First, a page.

Everyone wanted to know about the New Zealand space balls

via Stuff

via Stuff

Sometimes the news just writes itself.  Sometimes.

Newly released documents from the United States State Department have shed light on one of New Zealand’s greatest space oddities.

Throughout the 1970s, Canterbury was showered with space junk – some thought to be real; others proven to be fake.

Metal balls found scattered on paddocks from Lake Aviemore to south of Ashburton in 1972 are widely thought to be of Soviet origin.

In October 1978, two other pieces of space junk made headlines after they were found on the Eiffelton property of John Lovett.

Space balls of fire!  This is getting to be good.  Real or fake?

It was revealed that three of his friends found some old aluminium fish floats, scorched them with a welding torch and dumped them in his paddock.

Documents released by US public records agency MuckRock show the lengths New Zealand scientists had to go to reach that conclusion.

Communications from 1978 between the State Department and the US embassy in Wellington show the fishing floats went through radiation testing and were examined by scientists at the then Department of Scientific and Industrial Research (DSIR).

According to a message the embassy sent to the State Department in November 1978, an Ashburton milkman reported an object flying through the sky on October 23.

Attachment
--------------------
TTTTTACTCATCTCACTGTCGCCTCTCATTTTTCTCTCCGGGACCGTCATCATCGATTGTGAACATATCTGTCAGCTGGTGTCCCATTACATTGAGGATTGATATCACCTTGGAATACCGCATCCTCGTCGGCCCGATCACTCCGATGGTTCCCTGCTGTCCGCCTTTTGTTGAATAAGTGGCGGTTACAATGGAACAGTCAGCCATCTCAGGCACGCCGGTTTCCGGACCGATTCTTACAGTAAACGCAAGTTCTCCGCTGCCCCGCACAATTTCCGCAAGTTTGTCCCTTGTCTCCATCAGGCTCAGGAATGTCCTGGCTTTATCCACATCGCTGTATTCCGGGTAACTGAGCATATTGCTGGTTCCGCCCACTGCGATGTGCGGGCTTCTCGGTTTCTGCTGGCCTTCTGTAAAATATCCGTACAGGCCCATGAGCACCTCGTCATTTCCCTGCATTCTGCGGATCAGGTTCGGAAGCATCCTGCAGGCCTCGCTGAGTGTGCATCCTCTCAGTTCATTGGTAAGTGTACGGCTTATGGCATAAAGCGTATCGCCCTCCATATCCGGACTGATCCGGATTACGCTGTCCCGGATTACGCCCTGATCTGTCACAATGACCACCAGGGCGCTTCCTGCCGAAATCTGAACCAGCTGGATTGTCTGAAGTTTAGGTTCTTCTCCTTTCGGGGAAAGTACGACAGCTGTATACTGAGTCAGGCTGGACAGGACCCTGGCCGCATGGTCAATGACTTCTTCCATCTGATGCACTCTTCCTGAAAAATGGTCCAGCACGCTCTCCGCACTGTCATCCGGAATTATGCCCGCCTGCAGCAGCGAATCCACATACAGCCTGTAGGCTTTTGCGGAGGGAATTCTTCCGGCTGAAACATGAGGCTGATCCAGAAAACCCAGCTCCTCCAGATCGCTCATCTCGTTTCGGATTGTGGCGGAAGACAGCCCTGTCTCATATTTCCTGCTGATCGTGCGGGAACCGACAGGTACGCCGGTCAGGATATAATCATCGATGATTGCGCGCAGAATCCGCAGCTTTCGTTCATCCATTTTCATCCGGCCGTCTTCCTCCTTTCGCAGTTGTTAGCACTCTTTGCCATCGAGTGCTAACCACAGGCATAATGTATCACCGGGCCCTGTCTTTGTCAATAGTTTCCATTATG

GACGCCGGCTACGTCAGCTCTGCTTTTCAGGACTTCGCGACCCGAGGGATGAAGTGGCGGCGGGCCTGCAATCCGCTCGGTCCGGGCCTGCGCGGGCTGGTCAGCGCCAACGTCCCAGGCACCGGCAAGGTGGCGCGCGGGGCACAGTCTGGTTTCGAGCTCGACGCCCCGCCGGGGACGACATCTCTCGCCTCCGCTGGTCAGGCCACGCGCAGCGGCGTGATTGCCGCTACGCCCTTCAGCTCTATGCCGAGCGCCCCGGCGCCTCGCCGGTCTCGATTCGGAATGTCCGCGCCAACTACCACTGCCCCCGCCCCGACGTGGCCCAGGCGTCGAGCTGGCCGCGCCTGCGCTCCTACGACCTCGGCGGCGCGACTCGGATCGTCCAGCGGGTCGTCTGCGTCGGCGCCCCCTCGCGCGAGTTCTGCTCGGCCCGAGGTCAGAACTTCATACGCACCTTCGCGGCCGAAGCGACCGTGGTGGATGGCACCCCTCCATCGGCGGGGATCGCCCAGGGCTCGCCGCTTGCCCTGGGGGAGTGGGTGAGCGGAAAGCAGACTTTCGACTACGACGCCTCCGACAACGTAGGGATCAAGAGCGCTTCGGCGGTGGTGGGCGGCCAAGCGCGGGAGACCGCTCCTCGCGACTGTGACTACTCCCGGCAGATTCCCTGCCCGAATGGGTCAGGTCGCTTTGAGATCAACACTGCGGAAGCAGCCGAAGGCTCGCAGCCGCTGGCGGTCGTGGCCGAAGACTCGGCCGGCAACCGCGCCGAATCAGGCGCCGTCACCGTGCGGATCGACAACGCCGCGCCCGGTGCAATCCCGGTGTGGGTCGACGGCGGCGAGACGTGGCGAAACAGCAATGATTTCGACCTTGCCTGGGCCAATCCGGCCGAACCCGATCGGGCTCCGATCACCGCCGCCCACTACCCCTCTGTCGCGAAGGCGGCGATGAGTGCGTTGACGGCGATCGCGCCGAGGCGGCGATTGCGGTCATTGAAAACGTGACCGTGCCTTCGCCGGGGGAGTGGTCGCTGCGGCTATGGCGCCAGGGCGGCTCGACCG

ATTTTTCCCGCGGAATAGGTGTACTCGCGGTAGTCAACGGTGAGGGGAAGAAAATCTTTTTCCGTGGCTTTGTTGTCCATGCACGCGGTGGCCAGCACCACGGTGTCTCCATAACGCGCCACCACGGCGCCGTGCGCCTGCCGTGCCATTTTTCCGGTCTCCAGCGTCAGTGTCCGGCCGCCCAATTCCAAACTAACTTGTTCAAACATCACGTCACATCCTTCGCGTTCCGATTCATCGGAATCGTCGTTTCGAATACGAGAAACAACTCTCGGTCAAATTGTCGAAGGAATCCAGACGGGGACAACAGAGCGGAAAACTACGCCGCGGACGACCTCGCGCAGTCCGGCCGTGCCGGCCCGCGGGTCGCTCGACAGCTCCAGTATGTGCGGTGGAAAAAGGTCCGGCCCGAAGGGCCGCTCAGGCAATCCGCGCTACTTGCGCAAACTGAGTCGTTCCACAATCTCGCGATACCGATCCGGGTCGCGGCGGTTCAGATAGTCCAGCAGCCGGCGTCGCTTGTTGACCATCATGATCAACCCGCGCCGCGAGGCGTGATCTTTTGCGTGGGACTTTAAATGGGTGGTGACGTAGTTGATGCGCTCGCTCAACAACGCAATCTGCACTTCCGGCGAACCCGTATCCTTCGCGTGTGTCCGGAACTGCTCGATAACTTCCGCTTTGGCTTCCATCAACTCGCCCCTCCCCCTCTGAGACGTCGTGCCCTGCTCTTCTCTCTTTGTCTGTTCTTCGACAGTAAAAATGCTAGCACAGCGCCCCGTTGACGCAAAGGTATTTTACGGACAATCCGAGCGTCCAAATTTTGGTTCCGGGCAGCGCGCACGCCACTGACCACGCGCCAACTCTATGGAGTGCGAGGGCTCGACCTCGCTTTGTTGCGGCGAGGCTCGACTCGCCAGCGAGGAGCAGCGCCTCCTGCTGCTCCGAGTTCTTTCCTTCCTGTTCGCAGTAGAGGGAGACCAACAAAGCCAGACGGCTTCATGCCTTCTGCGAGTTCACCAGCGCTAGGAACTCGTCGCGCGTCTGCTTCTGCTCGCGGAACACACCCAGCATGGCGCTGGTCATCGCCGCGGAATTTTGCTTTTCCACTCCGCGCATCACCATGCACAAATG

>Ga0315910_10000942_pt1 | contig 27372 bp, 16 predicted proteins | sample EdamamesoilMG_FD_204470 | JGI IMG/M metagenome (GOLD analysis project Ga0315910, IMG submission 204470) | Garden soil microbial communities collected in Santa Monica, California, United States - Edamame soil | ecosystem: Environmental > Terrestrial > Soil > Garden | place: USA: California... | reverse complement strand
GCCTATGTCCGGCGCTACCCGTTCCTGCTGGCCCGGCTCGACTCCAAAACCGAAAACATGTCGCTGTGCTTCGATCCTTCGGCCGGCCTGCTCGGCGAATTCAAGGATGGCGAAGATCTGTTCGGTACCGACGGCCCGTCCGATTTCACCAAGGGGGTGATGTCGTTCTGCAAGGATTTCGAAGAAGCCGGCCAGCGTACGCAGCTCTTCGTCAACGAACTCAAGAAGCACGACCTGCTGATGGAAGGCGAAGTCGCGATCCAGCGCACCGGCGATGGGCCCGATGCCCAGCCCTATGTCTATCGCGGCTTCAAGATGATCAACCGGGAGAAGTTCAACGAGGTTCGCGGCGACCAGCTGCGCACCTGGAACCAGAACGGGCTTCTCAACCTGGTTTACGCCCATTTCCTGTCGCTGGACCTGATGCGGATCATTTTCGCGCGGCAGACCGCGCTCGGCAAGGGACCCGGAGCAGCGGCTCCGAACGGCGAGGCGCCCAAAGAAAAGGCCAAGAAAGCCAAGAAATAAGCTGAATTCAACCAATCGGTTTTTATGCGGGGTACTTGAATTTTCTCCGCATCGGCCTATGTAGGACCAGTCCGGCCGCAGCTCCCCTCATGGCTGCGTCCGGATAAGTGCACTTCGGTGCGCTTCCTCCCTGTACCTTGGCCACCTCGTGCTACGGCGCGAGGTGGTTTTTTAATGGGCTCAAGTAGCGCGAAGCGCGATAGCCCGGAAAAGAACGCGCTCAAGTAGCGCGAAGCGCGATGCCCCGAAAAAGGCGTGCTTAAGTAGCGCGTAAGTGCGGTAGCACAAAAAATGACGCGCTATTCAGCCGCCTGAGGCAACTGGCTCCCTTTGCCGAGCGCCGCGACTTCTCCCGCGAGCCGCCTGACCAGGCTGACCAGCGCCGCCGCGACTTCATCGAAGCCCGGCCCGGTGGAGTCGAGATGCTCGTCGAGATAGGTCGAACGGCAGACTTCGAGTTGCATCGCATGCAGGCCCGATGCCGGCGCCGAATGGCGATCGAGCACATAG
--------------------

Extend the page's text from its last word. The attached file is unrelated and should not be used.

“John Lovett claims to have been in the paddock on October 22 and is certain the fragment, which was prominently located, was not in the paddock at that time.”

One thing is for sure:  New Zealand’s rural folk like a good prank.

“It appears from some of these no longer secret documents that it took quite some work before the hoax balls proved to be just that.”

He said the perpetrators would have been pleased with their efforts.

“Had they known that as well as convincing John Lovett that he had found a spaceball, they almost fooled the American space agency as well … They would have been very pleased,” he said.

So no space balls then.  But a nice mystery that’s kept some people in the States from getting too bored.

 

Source:  Stuff


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As much at home writing editorials as being the subject of them, Cam has won awards, including the Canon Media Award for his work on the Len Brown/Bevan Chuang story. When he’s not creating the news, he tends to be in it, with protagonists using the courts, media and social media to deliver financial as well as death threats.

They say that news is something that someone, somewhere, wants kept quiet. Cam Slater doesn’t do quiet and, as a result, he is a polarising, controversial but highly effective journalist who takes no prisoners.

He is fearless in his pursuit of a story.

Love him or loathe him, you can’t ignore him.

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